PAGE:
July’s planning meeting of city council will have three big items on the agenda including a heritage designation, a report on new planning policy to get feedback, and a decision on what might be the most controversial planning application to come before council in some time. Will it be another swift night around the virtual horseshoe, or are things going to get complicated?
NOTE #1: Delegates will be able to appear at this meeting via telephone, but you do have to register with the clerks office before 1o am on Friday July 10. You can also submit written delegations and correspondences for agenda items.
NOTE #2: The meeting will be closed to the public, though it will be live-streamed on the City of Guelph’s website here.
120 Huron Street Notice of Intention to Designate under the Ontario Heritage Act – You will recall that council has approved a plan to turn the old Uniroyal plant at the corner of Huron and Alice Streets into 87 condo units. Part of the plan for that site is to preserve the heritage elements of the building, and the legal owner of the property has applied to have the building protected under the Ontario Heritage Act, which staff is now endorsing after consultation with Heritage Guelph. The heritage designation will go into effect at the end of 30 days assuming that there are no objections received.
Statutory Public Meeting Report Additional Residential Unit Review: Planning Act Update Proposed Official Plan and Zoning Bylaw Amendment File: OZS20-02 – One of the planning projects that the City has been working on is a review of the policy and guidelines for accessory apartments, and other secondary units on residential properties. Some of the proposed changes are simple, like changing some definitions and allowing additional units to the added to lots zoned medium density. In one of the bigger of the proposed changes, garden suites will be recognized as portable and temporary, and two additional units will be allowed on each property, one within the primary dwelling, and one separate. The new rules will also allow a maximum or three bedrooms instead of two, and existing lots will be exempt from the rule requiring one parking space for each unit. The final Official Plan Amendment and Zoning Bylaw Amendment will be brought to council for approval sometime in the fourth quarter of this year.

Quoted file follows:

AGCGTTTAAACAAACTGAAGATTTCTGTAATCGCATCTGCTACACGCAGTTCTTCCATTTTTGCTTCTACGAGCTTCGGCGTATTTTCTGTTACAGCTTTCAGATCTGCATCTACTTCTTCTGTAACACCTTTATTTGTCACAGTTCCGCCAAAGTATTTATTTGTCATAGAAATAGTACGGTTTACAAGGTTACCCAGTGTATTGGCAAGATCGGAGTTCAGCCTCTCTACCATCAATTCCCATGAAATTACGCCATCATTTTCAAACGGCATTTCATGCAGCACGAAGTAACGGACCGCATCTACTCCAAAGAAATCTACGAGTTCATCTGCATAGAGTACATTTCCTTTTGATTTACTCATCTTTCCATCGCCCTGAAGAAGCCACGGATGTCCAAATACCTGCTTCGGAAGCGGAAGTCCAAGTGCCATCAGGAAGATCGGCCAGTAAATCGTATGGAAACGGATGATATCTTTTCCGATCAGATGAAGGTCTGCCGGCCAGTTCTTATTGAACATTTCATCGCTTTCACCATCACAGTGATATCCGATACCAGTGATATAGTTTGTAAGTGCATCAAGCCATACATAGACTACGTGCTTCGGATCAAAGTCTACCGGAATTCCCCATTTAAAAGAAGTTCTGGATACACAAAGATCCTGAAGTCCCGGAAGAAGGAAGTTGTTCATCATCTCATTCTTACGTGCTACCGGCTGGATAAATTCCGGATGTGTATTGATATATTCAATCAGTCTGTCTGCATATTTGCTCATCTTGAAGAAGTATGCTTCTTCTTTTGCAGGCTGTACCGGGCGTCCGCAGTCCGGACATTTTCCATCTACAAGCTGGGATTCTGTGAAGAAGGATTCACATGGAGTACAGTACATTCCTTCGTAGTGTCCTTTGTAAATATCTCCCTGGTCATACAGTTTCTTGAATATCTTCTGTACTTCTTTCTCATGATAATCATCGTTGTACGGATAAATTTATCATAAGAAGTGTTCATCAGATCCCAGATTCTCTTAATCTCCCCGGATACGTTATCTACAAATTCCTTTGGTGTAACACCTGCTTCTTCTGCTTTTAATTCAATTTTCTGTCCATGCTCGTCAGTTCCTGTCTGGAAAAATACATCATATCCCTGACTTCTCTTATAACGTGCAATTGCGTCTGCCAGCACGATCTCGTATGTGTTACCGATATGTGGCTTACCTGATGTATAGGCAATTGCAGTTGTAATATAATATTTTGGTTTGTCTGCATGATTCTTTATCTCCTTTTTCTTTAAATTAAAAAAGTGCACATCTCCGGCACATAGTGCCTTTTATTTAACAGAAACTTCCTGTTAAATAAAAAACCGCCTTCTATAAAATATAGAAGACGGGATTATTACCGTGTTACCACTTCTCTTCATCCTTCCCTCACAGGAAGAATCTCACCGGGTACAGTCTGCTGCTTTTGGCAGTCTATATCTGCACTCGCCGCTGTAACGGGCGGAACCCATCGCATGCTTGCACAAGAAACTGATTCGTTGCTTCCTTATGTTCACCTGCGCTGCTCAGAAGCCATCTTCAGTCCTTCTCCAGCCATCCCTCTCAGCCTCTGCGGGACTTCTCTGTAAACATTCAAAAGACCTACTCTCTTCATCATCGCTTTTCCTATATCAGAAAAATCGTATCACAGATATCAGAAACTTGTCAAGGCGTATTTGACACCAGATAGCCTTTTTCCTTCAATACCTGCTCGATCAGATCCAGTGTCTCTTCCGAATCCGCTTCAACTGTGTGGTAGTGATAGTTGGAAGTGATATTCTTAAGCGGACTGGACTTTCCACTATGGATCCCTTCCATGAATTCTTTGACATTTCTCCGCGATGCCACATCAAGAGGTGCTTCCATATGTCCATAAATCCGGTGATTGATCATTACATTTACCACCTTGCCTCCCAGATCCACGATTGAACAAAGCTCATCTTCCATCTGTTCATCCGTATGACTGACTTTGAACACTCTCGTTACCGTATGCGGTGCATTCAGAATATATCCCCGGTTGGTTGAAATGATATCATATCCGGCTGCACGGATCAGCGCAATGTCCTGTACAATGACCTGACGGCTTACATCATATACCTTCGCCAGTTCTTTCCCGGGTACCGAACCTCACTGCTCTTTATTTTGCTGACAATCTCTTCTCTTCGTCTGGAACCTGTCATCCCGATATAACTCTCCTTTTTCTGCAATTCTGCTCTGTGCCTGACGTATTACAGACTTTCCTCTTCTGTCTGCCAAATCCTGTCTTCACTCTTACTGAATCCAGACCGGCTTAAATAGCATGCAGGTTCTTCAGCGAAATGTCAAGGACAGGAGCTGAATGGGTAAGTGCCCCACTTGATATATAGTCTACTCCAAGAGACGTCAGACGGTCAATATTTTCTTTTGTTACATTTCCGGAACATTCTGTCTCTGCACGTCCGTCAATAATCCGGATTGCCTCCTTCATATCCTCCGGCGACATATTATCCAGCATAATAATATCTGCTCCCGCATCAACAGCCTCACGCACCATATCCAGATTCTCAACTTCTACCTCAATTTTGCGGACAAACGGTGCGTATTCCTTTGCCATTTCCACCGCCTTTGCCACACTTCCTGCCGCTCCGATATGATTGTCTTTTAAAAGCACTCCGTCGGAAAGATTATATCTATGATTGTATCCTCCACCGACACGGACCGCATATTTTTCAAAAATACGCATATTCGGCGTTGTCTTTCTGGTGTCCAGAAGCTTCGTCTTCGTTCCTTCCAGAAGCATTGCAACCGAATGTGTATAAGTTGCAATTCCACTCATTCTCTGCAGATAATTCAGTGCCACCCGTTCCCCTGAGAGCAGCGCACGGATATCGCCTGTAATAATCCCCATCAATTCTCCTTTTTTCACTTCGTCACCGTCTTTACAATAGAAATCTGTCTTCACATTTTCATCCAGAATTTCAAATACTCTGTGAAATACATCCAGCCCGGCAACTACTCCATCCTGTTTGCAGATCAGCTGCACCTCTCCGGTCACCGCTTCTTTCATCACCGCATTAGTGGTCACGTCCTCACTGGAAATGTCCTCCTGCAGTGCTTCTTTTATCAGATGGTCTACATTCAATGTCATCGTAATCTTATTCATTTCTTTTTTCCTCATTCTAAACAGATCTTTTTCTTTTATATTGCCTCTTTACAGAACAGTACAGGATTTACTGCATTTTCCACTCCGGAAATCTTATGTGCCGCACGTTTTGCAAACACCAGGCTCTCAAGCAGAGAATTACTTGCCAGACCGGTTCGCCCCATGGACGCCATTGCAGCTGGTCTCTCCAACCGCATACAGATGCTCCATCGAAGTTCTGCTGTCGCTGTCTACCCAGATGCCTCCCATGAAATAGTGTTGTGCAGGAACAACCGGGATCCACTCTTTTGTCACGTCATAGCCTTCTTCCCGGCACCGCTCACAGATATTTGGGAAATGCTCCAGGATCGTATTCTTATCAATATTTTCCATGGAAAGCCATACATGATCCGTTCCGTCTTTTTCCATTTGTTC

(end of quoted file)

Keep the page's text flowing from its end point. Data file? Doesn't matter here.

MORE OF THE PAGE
Decision Report 70 Fountain Street East Proposed Official Plan and Zoning By-law Amendments (File OZS19-015) Ward 1 – Back in February, council heard an application for a 25-storey high-rise on Fountain Street that would feature 3,900 square feet of ground floor retail space, 67,000 square feet of office space, and 180 apartment units. After a couple of months of deliberation, the request has been denied by City staff who say that the proposal “undermines the fundamental vision and strategy” of the Downtown Secondary Plan. It also “does not constitute good planning,” and is “incompatible with the character.” The quick five-month turnaround was to avoid an appeal at the Local Planning Appeals Tribunal (LPAT) on the grounds of a non-decision within the 120-day timeline for a complete application.
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